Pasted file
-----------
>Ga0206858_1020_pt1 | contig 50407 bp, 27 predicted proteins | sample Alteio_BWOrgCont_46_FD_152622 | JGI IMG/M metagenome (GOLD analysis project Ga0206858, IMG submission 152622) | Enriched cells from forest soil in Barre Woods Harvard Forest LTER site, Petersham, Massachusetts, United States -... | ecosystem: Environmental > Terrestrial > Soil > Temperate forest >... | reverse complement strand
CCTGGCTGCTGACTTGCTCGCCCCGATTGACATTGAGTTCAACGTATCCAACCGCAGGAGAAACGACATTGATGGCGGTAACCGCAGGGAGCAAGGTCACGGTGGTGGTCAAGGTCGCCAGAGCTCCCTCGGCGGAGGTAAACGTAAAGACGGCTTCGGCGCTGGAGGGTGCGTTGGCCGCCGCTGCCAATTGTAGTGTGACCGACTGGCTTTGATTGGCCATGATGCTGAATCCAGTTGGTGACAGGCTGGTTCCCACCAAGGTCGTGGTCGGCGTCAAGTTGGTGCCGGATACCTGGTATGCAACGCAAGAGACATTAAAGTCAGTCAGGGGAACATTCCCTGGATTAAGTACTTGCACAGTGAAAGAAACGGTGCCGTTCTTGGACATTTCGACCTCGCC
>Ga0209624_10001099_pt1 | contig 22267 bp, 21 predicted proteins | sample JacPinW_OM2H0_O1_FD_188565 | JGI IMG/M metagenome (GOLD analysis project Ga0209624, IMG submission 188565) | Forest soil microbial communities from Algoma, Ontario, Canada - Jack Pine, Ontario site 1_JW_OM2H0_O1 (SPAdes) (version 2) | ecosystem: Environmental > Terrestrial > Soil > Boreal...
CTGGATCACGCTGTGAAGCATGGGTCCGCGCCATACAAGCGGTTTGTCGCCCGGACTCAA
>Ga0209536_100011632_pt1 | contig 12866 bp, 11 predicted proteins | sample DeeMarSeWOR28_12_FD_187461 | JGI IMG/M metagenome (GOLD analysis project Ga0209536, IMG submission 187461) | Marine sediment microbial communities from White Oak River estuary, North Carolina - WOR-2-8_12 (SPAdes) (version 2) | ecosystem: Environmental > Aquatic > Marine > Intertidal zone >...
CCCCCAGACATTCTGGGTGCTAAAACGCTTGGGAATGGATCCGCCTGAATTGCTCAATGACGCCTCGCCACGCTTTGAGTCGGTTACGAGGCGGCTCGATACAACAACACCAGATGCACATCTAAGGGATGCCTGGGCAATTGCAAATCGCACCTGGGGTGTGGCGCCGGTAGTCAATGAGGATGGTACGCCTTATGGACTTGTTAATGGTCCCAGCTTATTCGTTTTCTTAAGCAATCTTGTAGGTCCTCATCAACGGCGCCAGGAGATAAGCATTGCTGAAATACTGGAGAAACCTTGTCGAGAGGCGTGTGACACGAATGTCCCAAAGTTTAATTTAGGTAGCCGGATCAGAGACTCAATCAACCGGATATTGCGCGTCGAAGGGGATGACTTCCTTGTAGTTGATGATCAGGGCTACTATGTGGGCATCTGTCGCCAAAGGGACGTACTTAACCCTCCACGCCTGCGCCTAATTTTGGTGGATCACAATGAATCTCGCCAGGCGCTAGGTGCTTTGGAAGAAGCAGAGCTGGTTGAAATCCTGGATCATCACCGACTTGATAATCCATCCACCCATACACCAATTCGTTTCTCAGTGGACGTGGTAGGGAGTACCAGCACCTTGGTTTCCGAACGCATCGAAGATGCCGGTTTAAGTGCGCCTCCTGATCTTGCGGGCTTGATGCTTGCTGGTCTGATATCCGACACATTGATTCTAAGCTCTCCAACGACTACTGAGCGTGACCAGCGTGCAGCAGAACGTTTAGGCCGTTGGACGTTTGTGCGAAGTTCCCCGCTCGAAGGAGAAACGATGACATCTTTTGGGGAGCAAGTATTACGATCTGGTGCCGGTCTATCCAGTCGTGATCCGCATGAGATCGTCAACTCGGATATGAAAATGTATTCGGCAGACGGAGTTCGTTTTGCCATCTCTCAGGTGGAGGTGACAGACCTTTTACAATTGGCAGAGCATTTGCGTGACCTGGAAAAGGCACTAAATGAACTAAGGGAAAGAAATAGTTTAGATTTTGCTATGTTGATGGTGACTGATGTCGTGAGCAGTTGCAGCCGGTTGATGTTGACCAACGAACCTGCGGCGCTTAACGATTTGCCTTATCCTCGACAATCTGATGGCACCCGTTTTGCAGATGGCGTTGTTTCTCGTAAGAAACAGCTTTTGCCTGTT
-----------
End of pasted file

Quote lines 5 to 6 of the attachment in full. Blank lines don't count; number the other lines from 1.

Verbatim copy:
>Ga0209536_100011632_pt1 | contig 12866 bp, 11 predicted proteins | sample DeeMarSeWOR28_12_FD_187461 | JGI IMG/M metagenome (GOLD analysis project Ga0209536, IMG submission 187461) | Marine sediment microbial communities from White Oak River estuary, North Carolina - WOR-2-8_12 (SPAdes) (version 2) | ecosystem: Environmental > Aquatic > Marine > Intertidal zone >...
CCCCCAGACATTCTGGGTGCTAAAACGCTTGGGAATGGATCCGCCTGAATTGCTCAATGACGCCTCGCCACGCTTTGAGTCGGTTACGAGGCGGCTCGATACAACAACACCAGATGCACATCTAAGGGATGCCTGGGCAATTGCAAATCGCACCTGGGGTGTGGCGCCGGTAGTCAATGAGGATGGTACGCCTTATGGACTTGTTAATGGTCCCAGCTTATTCGTTTTCTTAAGCAATCTTGTAGGTCCTCATCAACGGCGCCAGGAGATAAGCATTGCTGAAATACTGGAGAAACCTTGTCGAGAGGCGTGTGACACGAATGTCCCAAAGTTTAATTTAGGTAGCCGGATCAGAGACTCAATCAACCGGATATTGCGCGTCGAAGGGGATGACTTCCTTGTAGTTGATGATCAGGGCTACTATGTGGGCATCTGTCGCCAAAGGGACGTACTTAACCCTCCACGCCTGCGCCTAATTTTGGTGGATCACAATGAATCTCGCCAGGCGCTAGGTGCTTTGGAAGAAGCAGAGCTGGTTGAAATCCTGGATCATCACCGACTTGATAATCCATCCACCCATACACCAATTCGTTTCTCAGTGGACGTGGTAGGGAGTACCAGCACCTTGGTTTCCGAACGCATCGAAGATGCCGGTTTAAGTGCGCCTCCTGATCTTGCGGGCTTGATGCTTGCTGGTCTGATATCCGACACATTGATTCTAAGCTCTCCAACGACTACTGAGCGTGACCAGCGTGCAGCAGAACGTTTAGGCCGTTGGACGTTTGTGCGAAGTTCCCCGCTCGAAGGAGAAACGATGACATCTTTTGGGGAGCAAGTATTACGATCTGGTGCCGGTCTATCCAGTCGTGATCCGCATGAGATCGTCAACTCGGATATGAAAATGTATTCGGCAGACGGAGTTCGTTTTGCCATCTCTCAGGTGGAGGTGACAGACCTTTTACAATTGGCAGAGCATTTGCGTGACCTGGAAAAGGCACTAAATGAACTAAGGGAAAGAAATAGTTTAGATTTTGCTATGTTGATGGTGACTGATGTCGTGAGCAGTTGCAGCCGGTTGATGTTGACCAACGAACCTGCGGCGCTTAACGATTTGCCTTATCCTCGACAATCTGATGGCACCCGTTTTGCAGATGGCGTTGTTTCTCGTAAGAAACAGCTTTTGCCTGTT